Study participants at risk for Alzheimer's talk about their genetic test results

December 12, 2011 by Laura Bailey
Image courtesy of Peter Schottenfeld

If you had a family history of developing Alzheimer's disease, would you take a genetic test that would give you more information about your chances?

"Definitely," said Gloria VanAlstine, 60, and Joyce Smith, 79. The two women took a controversial genetic test of a gene called Apolipoprotein E. APOE is a where certain variants have been found to significantly increase a person's risk of developing Alzheimer's disease. Both women have a family history of Alzheimer's, which increases risk.

The genetic test was conducted as part of the Risk Evaluation and Education for Alzheimer's disease Study (REVEAL), a series of clinical trials taking place at U-M School of Public Health, with other sites including Harvard University, Howard University, and the University of Pennsylvania.

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APOE testing is controversial in the medical community because the variant is neither necessary nor sufficient to cause Alzheimer's disease. This limitation, along a with a general lack of treatment options for Alzheimer's, has raised concerns that the genetic information could burden rather than benefit patients. There have been numerous consensus statements and articles against using APOE genotyping for predicting Alzheimer's risk.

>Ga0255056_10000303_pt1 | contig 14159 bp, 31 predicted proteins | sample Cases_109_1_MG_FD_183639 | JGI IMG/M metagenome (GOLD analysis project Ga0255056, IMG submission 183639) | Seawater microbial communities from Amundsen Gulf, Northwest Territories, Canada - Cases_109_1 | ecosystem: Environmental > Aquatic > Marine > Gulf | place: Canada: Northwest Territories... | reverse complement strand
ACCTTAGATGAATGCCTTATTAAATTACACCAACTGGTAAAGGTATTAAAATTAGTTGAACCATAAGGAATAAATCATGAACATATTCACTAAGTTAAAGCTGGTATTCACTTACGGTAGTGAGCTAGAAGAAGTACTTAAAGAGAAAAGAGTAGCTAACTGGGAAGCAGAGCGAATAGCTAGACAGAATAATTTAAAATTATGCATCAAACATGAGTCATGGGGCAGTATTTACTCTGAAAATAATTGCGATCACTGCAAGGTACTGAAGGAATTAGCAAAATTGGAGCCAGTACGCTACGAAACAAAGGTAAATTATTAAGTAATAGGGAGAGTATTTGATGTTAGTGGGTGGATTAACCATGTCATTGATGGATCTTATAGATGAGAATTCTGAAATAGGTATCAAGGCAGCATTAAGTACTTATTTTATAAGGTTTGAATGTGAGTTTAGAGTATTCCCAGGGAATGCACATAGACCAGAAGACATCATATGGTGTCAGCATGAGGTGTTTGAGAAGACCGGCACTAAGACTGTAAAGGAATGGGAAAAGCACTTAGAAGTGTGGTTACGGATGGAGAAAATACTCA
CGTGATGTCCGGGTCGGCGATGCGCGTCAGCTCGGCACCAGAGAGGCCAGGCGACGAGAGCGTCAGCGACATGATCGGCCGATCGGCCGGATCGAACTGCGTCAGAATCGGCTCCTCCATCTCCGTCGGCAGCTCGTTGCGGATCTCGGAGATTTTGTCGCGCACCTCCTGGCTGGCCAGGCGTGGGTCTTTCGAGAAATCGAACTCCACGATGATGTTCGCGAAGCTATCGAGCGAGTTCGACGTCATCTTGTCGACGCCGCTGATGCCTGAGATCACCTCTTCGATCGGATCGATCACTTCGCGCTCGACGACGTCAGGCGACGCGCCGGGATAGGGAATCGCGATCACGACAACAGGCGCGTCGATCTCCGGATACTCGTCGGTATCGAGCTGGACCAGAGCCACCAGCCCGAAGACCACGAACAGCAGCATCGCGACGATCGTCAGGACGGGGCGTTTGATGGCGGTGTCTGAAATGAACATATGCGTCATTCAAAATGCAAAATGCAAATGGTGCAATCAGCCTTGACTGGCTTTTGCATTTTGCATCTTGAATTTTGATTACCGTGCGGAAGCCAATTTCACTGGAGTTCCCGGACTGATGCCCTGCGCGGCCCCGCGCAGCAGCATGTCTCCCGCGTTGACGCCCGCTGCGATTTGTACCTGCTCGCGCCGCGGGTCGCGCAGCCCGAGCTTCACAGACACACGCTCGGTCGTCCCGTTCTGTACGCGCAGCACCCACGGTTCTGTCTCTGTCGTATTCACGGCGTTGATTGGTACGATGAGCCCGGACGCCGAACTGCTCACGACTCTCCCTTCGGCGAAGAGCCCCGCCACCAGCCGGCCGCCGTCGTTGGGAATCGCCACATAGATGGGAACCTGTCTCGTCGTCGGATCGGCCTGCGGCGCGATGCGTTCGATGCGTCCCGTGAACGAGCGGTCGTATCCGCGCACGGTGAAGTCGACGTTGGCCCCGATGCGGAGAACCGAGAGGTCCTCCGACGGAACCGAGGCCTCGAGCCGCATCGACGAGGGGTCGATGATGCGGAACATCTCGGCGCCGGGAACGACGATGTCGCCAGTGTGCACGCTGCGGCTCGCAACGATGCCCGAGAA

However, most of the who took the test, including VanAlstine and Smith, wanted to learn about their APOE test results and were not overtly distressed by them, said Scott Roberts, associate professor in U-M SPH, and co-principal investigator of REVEAL, along with Robert Green at Harvard University School of Medicine.

The National Society of Genetic Counselors and American College of recently developed practice guidelines for genetic counseling and testing for Alzheimer's disease. Roberts is one of the authors.

The guidelines provide clinicians with a framework for assessing their patients' for Alzheimer's disease, identifying which individuals may benefit from , and providing the key elements of . Alzheimer's disease is traditionally subdivided into early onset and late onset types. Early onset occurs before age 60-65 years and accounts for 1 to 5 percent of all cases, while late onset occurs after 60-65 years and is the predominant form.

Explore further: Gene tests and brain imaging reveal early dementia

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